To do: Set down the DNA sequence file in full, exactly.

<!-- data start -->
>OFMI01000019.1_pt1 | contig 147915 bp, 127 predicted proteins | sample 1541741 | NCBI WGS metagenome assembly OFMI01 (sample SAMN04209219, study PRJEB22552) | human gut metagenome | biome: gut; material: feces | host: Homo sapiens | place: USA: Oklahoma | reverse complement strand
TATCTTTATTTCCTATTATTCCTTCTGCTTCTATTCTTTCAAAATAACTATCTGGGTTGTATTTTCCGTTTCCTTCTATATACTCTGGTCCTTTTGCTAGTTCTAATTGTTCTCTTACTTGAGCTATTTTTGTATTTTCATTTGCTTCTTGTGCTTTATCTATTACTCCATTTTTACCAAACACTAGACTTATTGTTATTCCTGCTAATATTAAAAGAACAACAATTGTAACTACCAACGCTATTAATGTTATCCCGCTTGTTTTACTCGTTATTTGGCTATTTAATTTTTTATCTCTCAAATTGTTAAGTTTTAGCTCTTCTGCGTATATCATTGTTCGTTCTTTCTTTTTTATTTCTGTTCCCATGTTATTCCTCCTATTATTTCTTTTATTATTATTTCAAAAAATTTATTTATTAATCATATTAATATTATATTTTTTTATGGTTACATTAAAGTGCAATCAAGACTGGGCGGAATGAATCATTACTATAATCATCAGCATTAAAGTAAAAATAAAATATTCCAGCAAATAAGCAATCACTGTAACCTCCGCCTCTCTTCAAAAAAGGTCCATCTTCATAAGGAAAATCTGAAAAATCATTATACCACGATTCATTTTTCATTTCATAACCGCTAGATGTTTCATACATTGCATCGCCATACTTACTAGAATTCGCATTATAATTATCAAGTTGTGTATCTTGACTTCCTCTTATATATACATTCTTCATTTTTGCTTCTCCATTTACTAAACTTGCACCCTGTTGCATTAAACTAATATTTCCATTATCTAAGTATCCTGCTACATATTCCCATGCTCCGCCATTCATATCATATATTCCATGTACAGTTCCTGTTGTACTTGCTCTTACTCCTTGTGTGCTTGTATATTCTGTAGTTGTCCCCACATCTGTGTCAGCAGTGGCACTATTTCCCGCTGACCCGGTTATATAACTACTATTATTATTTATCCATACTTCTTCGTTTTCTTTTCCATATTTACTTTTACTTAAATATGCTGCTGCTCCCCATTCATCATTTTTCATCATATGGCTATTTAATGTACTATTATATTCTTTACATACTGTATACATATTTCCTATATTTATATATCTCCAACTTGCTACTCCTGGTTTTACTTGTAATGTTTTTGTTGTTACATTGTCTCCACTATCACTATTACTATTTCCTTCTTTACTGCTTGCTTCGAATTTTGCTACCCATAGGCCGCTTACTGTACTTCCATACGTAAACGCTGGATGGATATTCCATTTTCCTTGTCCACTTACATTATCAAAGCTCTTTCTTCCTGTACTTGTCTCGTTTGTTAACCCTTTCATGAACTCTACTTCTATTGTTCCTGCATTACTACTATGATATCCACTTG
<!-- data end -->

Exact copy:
>OFMI01000019.1_pt1 | contig 147915 bp, 127 predicted proteins | sample 1541741 | NCBI WGS metagenome assembly OFMI01 (sample SAMN04209219, study PRJEB22552) | human gut metagenome | biome: gut; material: feces | host: Homo sapiens | place: USA: Oklahoma | reverse complement strand
TATCTTTATTTCCTATTATTCCTTCTGCTTCTATTCTTTCAAAATAACTATCTGGGTTGTATTTTCCGTTTCCTTCTATATACTCTGGTCCTTTTGCTAGTTCTAATTGTTCTCTTACTTGAGCTATTTTTGTATTTTCATTTGCTTCTTGTGCTTTATCTATTACTCCATTTTTACCAAACACTAGACTTATTGTTATTCCTGCTAATATTAAAAGAACAACAATTGTAACTACCAACGCTATTAATGTTATCCCGCTTGTTTTACTCGTTATTTGGCTATTTAATTTTTTATCTCTCAAATTGTTAAGTTTTAGCTCTTCTGCGTATATCATTGTTCGTTCTTTCTTTTTTATTTCTGTTCCCATGTTATTCCTCCTATTATTTCTTTTATTATTATTTCAAAAAATTTATTTATTAATCATATTAATATTATATTTTTTTATGGTTACATTAAAGTGCAATCAAGACTGGGCGGAATGAATCATTACTATAATCATCAGCATTAAAGTAAAAATAAAATATTCCAGCAAATAAGCAATCACTGTAACCTCCGCCTCTCTTCAAAAAAGGTCCATCTTCATAAGGAAAATCTGAAAAATCATTATACCACGATTCATTTTTCATTTCATAACCGCTAGATGTTTCATACATTGCATCGCCATACTTACTAGAATTCGCATTATAATTATCAAGTTGTGTATCTTGACTTCCTCTTATATATACATTCTTCATTTTTGCTTCTCCATTTACTAAACTTGCACCCTGTTGCATTAAACTAATATTTCCATTATCTAAGTATCCTGCTACATATTCCCATGCTCCGCCATTCATATCATATATTCCATGTACAGTTCCTGTTGTACTTGCTCTTACTCCTTGTGTGCTTGTATATTCTGTAGTTGTCCCCACATCTGTGTCAGCAGTGGCACTATTTCCCGCTGACCCGGTTATATAACTACTATTATTATTTATCCATACTTCTTCGTTTTCTTTTCCATATTTACTTTTACTTAAATATGCTGCTGCTCCCCATTCATCATTTTTCATCATATGGCTATTTAATGTACTATTATATTCTTTACATACTGTATACATATTTCCTATATTTATATATCTCCAACTTGCTACTCCTGGTTTTACTTGTAATGTTTTTGTTGTTACATTGTCTCCACTATCACTATTACTATTTCCTTCTTTACTGCTTGCTTCGAATTTTGCTACCCATAGGCCGCTTACTGTACTTCCATACGTAAACGCTGGATGGATATTCCATTTTCCTTGTCCACTTACATTATCAAAGCTCTTTCTTCCTGTACTTGTCTCGTTTGTTAACCCTTTCATGAACTCTACTTCTATTGTTCCTGCATTACTACTATGATATCCACTTG